Sep 29, 2008

Welcome to Jerusalem

There couldn't be more of a contrast between being in England and coming to Israel. One is lush and green and the other is dry and many shades of brown and pink. Another contrast is going from living in a 15th Century house in the countryside to a 10 story building back in the city.

Right across from the apartment I now live in, yes that's the one under my finger, is a park called Valley of the Cross. This is where it is said that the wood was taken for building the cross of Christ.

The park has an old monastery in it, which you can see, and is filled with olive trees. The weather here is very hot and very dry, with tempatures dipping in the evening, but the plants are really tough here.

The plants are different from anything I have ever expected. There are Pomegranates everywhere too.

Here is an old olive tree in the park across the street from my apartment. The trunks are all twisted and have a sculptural quality to them, each being different from the next. Here is the olive itself, hanging all over the branches. This is the time of year that these are harvested to press them for olive oil.

Israel is full of many types of bulbs and right now the maritime squill, Urginea maritima, is in full bloom. There are native Cyclamen, narcissus, and tulips that I look forward to seeing in the next few months.

Here is a closeup of the maritime squill.
Even the street trees are different, with there being many palms and eucalyptus trees dotted throughout the city of Jerusalem. On the left is the date palm, the orange fruits you see on there are the dates, and the eucalyptus it at the top on the right. This is just one of the many types of Eucalyptus trees, with their ornamental bark. This is the Israeli version of the London plane tree. And Aurecarias of many shapes ,
and sizes.

The beautifully colored blue morning glory which is climbing a pine, seems to really enjoy the heat here.

The lovely Passionflower spills over the walls of houses here too.
Bougainvillea is a common sight here with a white flowered version and the pink version, with many other colors too.

Here is a combination of plants that never would have crossed my mind before. An olive tree, a Chameacyparis (I think), lavendar, Rosemary, and a huge sweep of Pennisetum setaceum 'Rubrum'.As you can see each thrives really well here in the heat. This is how you do Echeveria....
This is Lantana, unlike the summer annual it is at home, where in Israel it grows to become a full size woody shrub. This is not your grandmothers Lantana.... Here are some terraces planted up. Everyone has a terrace, it is just considered another room here. And the hedge on the bottom of the picture is Plumbago. The window boxes literally spill over the sides of this terrace and rooftop here creating a vertical garden against the walls. Pelargoniums are the most noticeable with this.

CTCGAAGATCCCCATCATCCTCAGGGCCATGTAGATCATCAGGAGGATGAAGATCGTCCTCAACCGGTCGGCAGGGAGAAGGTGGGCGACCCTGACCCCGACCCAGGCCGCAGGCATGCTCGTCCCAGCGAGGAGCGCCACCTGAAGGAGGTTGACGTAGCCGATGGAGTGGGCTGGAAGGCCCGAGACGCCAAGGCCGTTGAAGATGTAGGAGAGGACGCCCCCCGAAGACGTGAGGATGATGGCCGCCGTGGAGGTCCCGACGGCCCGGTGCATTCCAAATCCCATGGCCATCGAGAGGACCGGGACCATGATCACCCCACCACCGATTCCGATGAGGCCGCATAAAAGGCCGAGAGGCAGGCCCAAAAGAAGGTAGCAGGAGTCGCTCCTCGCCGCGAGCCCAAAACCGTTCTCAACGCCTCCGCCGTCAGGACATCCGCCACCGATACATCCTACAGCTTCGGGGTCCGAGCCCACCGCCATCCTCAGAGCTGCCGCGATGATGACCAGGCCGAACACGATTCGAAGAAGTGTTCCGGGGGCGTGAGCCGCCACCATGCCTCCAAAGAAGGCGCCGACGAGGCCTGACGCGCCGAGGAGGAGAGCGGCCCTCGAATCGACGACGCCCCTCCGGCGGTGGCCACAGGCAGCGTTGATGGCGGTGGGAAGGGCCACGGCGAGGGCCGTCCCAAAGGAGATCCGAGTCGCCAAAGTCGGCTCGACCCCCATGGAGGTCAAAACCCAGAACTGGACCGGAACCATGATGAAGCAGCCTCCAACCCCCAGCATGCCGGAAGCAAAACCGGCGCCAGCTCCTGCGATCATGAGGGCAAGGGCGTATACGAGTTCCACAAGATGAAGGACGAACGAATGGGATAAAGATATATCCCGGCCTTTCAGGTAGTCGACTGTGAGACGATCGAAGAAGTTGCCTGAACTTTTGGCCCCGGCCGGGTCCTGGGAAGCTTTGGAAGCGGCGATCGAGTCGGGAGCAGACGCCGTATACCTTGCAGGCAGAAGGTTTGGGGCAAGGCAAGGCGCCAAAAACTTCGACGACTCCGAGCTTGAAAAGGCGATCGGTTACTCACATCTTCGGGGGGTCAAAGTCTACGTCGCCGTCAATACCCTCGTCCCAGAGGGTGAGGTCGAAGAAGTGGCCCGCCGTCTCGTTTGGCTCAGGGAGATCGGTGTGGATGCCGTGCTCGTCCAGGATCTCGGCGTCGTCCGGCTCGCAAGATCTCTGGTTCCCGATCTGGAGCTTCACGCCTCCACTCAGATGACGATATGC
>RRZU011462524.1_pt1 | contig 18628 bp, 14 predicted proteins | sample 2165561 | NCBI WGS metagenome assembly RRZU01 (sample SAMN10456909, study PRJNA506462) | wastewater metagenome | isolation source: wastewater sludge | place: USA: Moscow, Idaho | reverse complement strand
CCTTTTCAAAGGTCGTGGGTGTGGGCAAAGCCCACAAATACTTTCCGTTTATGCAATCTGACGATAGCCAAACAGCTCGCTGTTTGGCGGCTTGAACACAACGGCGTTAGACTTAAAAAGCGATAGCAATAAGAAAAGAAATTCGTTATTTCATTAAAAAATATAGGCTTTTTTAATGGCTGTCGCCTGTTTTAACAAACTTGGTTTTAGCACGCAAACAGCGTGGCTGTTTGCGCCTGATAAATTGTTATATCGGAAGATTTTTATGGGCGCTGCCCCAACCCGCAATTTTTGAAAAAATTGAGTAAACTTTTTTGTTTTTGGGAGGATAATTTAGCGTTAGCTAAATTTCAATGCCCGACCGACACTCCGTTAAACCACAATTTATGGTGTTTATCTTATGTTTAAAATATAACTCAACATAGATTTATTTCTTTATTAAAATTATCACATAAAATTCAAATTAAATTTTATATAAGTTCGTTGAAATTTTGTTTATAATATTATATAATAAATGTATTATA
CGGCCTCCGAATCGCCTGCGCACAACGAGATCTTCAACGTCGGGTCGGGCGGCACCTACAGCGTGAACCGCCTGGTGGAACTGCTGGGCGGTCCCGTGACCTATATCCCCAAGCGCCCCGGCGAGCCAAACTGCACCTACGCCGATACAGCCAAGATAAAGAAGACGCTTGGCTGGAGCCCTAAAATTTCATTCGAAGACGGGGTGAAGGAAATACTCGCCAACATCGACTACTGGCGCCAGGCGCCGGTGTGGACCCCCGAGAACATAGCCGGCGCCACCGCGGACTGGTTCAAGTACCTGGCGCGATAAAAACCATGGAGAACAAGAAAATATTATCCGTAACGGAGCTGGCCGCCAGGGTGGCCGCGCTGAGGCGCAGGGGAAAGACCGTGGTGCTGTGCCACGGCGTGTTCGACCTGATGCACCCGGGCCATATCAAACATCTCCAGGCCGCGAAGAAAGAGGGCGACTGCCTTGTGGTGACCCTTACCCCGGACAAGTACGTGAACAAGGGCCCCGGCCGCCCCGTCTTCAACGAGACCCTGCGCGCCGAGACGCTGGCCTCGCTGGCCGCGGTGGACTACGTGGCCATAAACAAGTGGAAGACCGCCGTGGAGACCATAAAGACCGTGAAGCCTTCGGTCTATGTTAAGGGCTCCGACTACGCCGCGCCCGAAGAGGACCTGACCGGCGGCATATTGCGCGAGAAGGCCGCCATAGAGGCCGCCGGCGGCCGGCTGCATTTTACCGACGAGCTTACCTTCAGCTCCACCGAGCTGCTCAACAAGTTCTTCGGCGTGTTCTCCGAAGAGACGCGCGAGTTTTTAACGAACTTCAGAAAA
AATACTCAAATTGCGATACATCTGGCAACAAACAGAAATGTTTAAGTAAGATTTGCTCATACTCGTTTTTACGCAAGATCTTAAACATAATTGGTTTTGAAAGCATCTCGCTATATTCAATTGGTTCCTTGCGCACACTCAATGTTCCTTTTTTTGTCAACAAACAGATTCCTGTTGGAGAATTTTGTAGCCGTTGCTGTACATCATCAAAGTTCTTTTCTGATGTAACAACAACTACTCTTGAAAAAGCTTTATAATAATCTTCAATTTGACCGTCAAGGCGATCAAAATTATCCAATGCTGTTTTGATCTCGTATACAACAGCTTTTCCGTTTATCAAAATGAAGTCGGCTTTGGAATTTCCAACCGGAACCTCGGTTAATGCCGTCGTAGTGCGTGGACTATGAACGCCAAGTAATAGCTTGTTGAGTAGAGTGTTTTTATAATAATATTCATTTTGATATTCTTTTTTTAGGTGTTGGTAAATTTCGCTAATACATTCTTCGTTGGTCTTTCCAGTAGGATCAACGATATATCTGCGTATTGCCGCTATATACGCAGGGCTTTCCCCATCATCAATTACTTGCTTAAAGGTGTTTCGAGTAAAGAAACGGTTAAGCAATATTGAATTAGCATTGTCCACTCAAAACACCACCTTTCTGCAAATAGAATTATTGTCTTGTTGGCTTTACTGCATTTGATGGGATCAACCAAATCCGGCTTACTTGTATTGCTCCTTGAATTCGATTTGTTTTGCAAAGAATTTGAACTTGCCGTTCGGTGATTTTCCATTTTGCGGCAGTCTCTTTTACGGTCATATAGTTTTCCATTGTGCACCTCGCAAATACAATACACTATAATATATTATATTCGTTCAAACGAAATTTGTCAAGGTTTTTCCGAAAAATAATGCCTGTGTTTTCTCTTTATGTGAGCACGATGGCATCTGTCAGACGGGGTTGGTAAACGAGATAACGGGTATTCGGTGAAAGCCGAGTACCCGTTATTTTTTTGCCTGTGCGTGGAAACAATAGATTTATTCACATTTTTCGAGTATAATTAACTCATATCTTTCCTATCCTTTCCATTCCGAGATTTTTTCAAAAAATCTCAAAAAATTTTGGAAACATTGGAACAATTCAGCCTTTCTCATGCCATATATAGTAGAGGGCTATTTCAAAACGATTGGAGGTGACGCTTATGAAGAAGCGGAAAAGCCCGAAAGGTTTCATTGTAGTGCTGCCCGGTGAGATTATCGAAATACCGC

A front yard garden with some interesting architecture.
A courtyard garden with gourds and peppers. The shutters on the windows are used to keep out the heat during the day.
In the parks, water features are used to help combat effects of the heat. The fountain in the middle is unlike any I have seen before, very ornate.
This subtle detail of the lions couldn't help but put a smile on my face.

This is the local market called the Shuk. You can find all types of breads, fruits, vegetables and anything else you could imagine. The smell here is amazing with everyone yelling trying to get you to buy whatever it is they are selling.

The Old City is like taking a step back in time. It is a walled area of Jerusalem and was the original city before it became too crowded and people were forced to move outside the walls.

You can find anything in here, with it's maze like streets and corriders.
This was a small breadmaker that produced pita bread.
Some of the side alleys,

and arches. The colors in the Old City and at the markets are exciting to my eye. From all of the quilts,

and textiles,

to seedpods falling off the trees,

to the food. Even the street art is different,
with its messages,

layering,and colors.
This is the view from the top of the Austrian hospice where Einav took Mark and I.I met Einav at school while at Longwood, she was in the international program. On the right is the Dome of the Rock which was built in 688-691. I'll repeat that, 688-691. That is Mount Olives on the left in the background. The rooftops in view in the Old City. Einav took us to a special view of the mountains towards Jordan. If you loook under the wire you can see the pink capped mountains. The light here is incredible as the sun is setting and there is so much to see and explore.


  1. Hey Jimmy! In the first few pictures, the plants all look like California! Too cool! I think I'm in for plant culture shock in PA!

  2. Who knew that a love of plants could lead to so many exciting adventures!?

    Enjoy yourself dear Jimmy and post as often as you can!!

  3. jimmy enjoy all your travels. The pictures, plants and the art is wonderful. LUV TO U FROM ALL OF US Aunt Helen Uncle Rudy and Charlie

  4. Great blog/pics Jimmy--especially the ones from Jeruselum. I gardened for several years in the Baha'i Terrace Gardens in the northern port city of Haifa, in Israel.
    I would highly recommend visiting them. They stretch from the bottom of the city up to the top of the city, so they are quite extensive and noticable by all. A world class experience........
    Here is a link: - 26k

    Glad to know another PG has made it to the Holy Land!!
    Erik P--Class of 02
    (Now at Terra Nova Nurseries)